The study participants were 44 people in total: 29 women and 15 men from rural areas of Colombia. 75% are between 19 and 25 years old, and 25% are between 26 and 46.
Past: Initial expectations and perspectives of the program
Some concerns among the trainees were leaving the family behind; the uncertainty generated by the program due to ignorance of health issues, which in some cases generated distrust in their abilities to comply with the program and whether they would meet the expectations.
Several of the trainees were skeptical of the offer and hesitated to accept it. This is due to the abandonment that their territories have suffered, where false expectations have been created and state entities and non-governmental organizations have broken promises.
¨Because, well, [the territories] are a red zone […] many entities have entered that have promised things, but everything has been lies like they just wash their hands […] Our communities have been very deceived, […] they are tired of receiving more of the same. (FG-TR-06)
Even getting involved in this technical training created fear, which in some participants was associated with the possibility that it was a plot to threaten their safety:
"“P1: No, and even then, […] we arrived with fear, if it sounds too good to be true, it probably is. […]
I: What is the thought? […] A massive kidnapping?
(several people answer yes)” (FG-TR-02)
The trainees decided to join the program and explore the possibility of studying and training to achieve some of their dreams or goals. Most of these expectations are related to improving their material living conditions through their training and access to formal jobs.
Present: Positive aspects and challenges
The focus groups were held after completing the fieldwork stage in the regions, where the trainees returned to their territories to start an internship in local hospitals.
During the focus groups, the participants commented that the program transformed their way of thinking and changed their way of seeing and interpreting things.
“[…] this project […] has helped me to heal many wounds, and in a certain way, maybe, obviously, I used to say ¨the one who kills, well we kill him¨, and I thought like that. […] Suddenly they did not choose war, which the same state, the same society has been in charge of, of throwing them as in a corner, and they have not had any other way.” (FG-TR-04)
They also mention that by acquiring knowledge in public health, they were able to take their communities’ wellbeing into their own hands.
“P3: […] one came from there, like from the village, like anyone who walks along it. But when we got back, it was like starting […] to care about the community. I mean, from the [aquired] knowledge, like start doing, to know more about it, about the history, about the population, about what health problems arose. […] As an empowerment of our own community, which we did not have.” (FG-TR-04)
A challenge mentioned was reconnecting with the community, creating empathy and credibility to fulfill the purpose of the program:
“To get them again, I mean, to believe again, well, that everyone is not going deceive them, […] we still have to get them to trust again, that people are going to do something, that they will want to change, yes, a community, or their minds (FG-TR-06)”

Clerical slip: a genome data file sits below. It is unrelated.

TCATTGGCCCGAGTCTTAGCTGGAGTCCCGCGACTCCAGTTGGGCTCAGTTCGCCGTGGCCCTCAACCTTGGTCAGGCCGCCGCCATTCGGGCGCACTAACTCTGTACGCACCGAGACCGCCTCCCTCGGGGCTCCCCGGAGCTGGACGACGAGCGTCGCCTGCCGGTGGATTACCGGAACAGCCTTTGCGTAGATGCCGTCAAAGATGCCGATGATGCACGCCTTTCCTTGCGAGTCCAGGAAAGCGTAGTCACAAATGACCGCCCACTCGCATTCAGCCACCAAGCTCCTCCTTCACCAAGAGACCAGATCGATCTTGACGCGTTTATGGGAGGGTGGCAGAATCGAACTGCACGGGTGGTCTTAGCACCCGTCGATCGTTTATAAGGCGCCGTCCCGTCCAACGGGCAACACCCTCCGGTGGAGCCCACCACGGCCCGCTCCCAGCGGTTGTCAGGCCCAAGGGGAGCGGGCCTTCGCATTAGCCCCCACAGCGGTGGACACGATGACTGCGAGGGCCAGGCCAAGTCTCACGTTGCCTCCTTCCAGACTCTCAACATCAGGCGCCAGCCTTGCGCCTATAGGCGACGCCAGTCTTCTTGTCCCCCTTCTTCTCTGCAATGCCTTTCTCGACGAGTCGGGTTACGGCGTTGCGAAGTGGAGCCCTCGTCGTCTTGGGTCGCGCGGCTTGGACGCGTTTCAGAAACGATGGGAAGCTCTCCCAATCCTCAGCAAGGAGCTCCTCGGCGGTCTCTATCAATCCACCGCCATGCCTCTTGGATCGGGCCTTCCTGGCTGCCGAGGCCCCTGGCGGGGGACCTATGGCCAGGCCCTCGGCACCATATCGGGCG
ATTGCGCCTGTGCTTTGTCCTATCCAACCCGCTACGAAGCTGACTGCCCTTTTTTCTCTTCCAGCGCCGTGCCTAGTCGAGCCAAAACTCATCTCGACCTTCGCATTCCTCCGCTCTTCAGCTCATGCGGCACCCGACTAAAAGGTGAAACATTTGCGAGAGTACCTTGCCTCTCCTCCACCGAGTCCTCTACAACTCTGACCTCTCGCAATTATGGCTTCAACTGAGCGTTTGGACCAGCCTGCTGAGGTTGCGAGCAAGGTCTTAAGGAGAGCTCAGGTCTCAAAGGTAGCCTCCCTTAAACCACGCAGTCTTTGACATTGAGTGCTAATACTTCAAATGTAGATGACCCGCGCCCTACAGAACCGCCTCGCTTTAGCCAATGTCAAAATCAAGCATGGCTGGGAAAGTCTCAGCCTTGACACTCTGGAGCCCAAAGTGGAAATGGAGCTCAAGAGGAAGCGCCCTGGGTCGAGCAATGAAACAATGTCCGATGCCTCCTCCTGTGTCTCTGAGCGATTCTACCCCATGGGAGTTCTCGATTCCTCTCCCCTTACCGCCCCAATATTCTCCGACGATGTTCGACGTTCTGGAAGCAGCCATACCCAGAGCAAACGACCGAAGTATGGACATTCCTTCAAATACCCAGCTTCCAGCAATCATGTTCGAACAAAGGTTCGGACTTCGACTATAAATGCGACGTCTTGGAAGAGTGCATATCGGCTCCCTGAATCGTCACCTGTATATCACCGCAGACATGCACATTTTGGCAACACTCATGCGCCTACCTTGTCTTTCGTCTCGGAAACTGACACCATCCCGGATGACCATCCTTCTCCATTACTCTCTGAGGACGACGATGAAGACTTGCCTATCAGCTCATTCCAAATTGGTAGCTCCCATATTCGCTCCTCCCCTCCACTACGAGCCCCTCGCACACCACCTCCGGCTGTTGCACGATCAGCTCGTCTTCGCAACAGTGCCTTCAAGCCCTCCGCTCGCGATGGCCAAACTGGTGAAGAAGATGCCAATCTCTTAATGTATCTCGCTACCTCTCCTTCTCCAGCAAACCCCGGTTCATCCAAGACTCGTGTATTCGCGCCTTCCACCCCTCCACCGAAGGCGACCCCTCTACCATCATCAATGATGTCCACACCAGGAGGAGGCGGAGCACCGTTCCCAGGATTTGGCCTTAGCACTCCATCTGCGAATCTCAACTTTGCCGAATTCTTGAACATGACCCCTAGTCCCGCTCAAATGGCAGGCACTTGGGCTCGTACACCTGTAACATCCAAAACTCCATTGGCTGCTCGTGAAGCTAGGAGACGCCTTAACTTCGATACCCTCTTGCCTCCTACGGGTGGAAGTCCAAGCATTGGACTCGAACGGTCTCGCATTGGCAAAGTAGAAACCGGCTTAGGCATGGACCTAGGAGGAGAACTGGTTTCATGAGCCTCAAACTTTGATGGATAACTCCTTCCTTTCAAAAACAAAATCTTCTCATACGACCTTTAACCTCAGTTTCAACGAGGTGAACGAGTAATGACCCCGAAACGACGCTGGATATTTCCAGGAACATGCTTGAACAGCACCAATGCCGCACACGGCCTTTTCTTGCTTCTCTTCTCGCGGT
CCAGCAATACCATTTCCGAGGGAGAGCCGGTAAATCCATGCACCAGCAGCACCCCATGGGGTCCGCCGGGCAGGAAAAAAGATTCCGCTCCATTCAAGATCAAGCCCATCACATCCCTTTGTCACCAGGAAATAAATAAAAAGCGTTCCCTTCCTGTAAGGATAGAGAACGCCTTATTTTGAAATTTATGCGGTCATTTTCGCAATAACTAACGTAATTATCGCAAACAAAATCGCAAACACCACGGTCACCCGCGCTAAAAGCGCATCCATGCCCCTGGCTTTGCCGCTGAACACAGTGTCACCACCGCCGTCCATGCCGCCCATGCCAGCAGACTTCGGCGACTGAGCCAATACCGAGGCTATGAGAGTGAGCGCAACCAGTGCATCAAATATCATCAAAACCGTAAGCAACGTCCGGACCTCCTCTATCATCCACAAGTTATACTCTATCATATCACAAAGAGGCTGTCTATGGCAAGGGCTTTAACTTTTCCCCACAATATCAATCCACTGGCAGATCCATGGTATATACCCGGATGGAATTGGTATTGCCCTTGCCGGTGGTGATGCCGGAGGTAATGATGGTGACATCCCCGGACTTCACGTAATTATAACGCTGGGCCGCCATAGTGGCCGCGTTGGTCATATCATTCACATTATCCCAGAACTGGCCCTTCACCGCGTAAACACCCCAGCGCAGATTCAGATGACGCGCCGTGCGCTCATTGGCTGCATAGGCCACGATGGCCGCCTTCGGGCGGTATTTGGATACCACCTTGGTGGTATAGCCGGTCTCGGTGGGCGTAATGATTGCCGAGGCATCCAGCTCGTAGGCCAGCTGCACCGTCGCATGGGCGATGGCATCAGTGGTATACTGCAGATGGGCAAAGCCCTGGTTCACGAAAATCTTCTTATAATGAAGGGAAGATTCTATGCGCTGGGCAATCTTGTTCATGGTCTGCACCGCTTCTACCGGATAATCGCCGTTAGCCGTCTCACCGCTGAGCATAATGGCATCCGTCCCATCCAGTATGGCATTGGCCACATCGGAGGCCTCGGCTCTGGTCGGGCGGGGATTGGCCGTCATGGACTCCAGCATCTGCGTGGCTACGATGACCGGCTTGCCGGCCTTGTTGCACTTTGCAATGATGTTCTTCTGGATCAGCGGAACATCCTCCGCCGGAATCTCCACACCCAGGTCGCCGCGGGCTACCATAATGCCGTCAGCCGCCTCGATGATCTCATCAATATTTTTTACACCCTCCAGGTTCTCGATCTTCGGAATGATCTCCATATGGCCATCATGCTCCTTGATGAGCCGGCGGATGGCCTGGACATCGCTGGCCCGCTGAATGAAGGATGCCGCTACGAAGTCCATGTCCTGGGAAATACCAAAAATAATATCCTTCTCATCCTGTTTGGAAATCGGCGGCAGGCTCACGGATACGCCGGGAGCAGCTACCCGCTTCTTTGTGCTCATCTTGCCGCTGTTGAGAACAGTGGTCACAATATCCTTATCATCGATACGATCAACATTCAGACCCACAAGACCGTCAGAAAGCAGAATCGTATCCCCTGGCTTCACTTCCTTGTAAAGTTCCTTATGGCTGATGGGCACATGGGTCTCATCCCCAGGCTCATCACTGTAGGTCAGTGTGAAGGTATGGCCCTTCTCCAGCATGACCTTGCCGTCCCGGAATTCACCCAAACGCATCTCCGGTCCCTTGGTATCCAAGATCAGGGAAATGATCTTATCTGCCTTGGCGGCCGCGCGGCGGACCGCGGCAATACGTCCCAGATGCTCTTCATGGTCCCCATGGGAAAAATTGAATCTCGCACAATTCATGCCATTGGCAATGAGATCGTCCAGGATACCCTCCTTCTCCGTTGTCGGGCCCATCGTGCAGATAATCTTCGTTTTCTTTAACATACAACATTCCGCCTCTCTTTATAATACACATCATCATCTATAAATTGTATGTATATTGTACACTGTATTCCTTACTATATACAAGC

In addition to the difficulties of facing urban dynamics, especially when one has lived in rural areas, trainees reported challenges related to coexisting with trainees from different regions, with different life experiences, tastes, and customs; specifically the coexistence between victims and ex-combatants, and the evolution of preconceived ideas.
“P3: I mean, I’m in a way with those who hurt my family, my mom, right? But then, as I progressed and I continue to advance, and I continue to grow […], and knowing the world more […] is that one realizes […] that it is not because they want to and they feel like it, no. It is because many [things] influence so that, in a certain way, they move on to look for opportunities in another way. […] So, basically, yes, one came here and started to get to know everyone and knows that there is a story behind each of us.” (FG-TR-05)
Future: Opportunities, fears, uncertainties and difficulties
When inquiring about expectations and thoughts for the future, the participants reported having ideas of opportunities to apply what they learned in their communities. However, they also showed great uncertainty, fear, and difficulty applying what they learned, mainly referring to difficulties related to economic financing and job opportunities in remote regions.
“P2: Our knowledge can help a lot in the community, but it also depends on how you see the importance, or how government entities act in our case, because we can bring knowledge, but if after we finish the program, we have no other way of hiring. […]
P1: and […] many of the positions in the state, let’s say in the municipalities, depend on clientelism or politics.” (FG-TR-04)
“[…] they make this investment […], but what good is it? if we finish the practice and nobody assures us that they will continue […] replicating what we learned here, collaborating with the people who really need it […]” (FG-T-07)
Lastly, the apprentices expressed fear of facing the workplace in their territories in the future, especially due to security problems in their territories security, and structural deficiencies.
“We are all from different regions of the country, right? There are areas where coca is grown, areas where it is not […]. But, in a certain way, I say, there was more tranquillity, when it was known that there were one or two groups, which was the FARC and the ELN; as opposed to now, and this is reflected in the deaths of social leaders. How many social leaders have been killed this year, or since the peace agreement was signed. And in one way or another, we are going to do that, we are going to be [social] leaders in our communities.” (FG-TR-04)